In Brief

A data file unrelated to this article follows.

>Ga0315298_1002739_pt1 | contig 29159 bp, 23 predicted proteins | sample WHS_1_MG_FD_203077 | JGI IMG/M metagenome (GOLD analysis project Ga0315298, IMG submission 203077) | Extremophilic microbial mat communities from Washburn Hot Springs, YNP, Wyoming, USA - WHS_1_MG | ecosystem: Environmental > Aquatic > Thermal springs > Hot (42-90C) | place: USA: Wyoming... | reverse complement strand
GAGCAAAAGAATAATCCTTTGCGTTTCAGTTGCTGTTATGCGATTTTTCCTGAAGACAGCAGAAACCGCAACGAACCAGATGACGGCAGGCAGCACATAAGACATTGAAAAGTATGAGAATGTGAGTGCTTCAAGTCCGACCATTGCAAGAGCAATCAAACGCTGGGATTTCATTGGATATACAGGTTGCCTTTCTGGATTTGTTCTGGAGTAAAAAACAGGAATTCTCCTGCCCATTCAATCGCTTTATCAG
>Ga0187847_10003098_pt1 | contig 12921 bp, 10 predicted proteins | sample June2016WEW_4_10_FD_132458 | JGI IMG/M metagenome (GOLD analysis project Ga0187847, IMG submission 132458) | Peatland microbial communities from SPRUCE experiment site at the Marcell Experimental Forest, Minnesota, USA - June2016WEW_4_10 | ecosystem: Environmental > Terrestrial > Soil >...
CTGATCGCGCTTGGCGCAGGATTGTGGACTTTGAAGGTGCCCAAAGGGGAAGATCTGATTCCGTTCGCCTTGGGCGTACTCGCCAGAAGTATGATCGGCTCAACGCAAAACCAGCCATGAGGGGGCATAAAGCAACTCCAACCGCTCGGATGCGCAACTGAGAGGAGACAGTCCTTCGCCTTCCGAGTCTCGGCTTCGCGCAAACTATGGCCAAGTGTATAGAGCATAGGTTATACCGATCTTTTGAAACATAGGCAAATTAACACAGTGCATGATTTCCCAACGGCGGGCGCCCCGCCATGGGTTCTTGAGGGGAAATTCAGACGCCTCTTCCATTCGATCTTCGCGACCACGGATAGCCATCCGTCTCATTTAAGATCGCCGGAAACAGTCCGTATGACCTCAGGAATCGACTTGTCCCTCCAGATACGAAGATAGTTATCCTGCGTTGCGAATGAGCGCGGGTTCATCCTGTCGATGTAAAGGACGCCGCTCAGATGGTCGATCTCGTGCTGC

September current account deficit grows Greece’s September current account deficit grew by 912 million euros year-on-year to 2.602 billion euros, reflecting an expansion in trade and income shortfalls, the country’s central bank said yesterday. Bank of Greece data showed that in the first nine months of the year, the current account gap rose 16.7 percent year-on-year to reach 24.591 billion euros. «The widening of the current account deficit by about 1 billion euros in September mainly reflects increased payments for oil and orders for ships, as well as the decrease in tourism revenues on a yearly basis for the first time this year,» said Nick Magginas, economist at National Bank. «The decline in international oil prices paired with the slowdown of imports will contribute to the maintainance of the deficit at a level of 14.5 percent of GDP for the full year,» he added. (Reuters) Jumbo posts 18 percent rise in net income Jumbo SA, a Greek toy retailer, posted a profit rise of 18 percent in the first quarter on higher sales and after it added more stores. Net income advanced to 15.6 million euros ($19.8 million), according to an Athens bourse filing yesterday. Sales increased 20 percent to 107.5 million euros, helped by the addition of three new stores, according to the filing. (Bloomberg) Tax cuts Romania’s centrist government yesterday approved a set of measures aimed at stimulating economic growth and boosting job creation in the poor European Union member to limit the impact from the world crisis. Since woes heightened in recent months, concern has grown that Romania is more vulnerable to an economic downturn than its peers because of a vast external gap, high rates of hard currency lending and inadequate wage and fiscal policies. The upcoming November 30 parliamentary election, which has prompted parties across the spectrum to make wages and pensions a key campaign issue, has also worsened investors’ jitters about holding Romanian assets. Underlining such concerns, ratings agencies Standard & Poor’s and Fitch have cut Romania’s status to below investment grade, citing concerns over inadequate economic policies, particularly budget spending. (Reuters) Shedding jobs Stomana Industry AD, the Bulgarian unit of Greece’s biggest metals producer Viohalco SA, and an affiliated maintenance company will fire 300 workers and cut output because of falling exports of long steel used in ships. Pernik, Bulgaria-based Stomana will cut 150 jobs as demand from Germany, Italy and France weakens, Anton Petrov, Viohalco’s regional manager for Bulgaria, said in an interview in Sofia yesterday. A further 150 workers will be dismissed from maintenance affiliate Sigma AS, he said. «The remaining employees in Stomana are a little less than 1,000,» Petrov said. The company does «not plan any further job cuts,» and the plant will continue operating, he added. Viohalco’s steel arm Sidenor SA bought Stomana in 2001, investing 130 million euros ($164 million) to expand capacity to 1.2 million metric tons a year. (Bloomberg)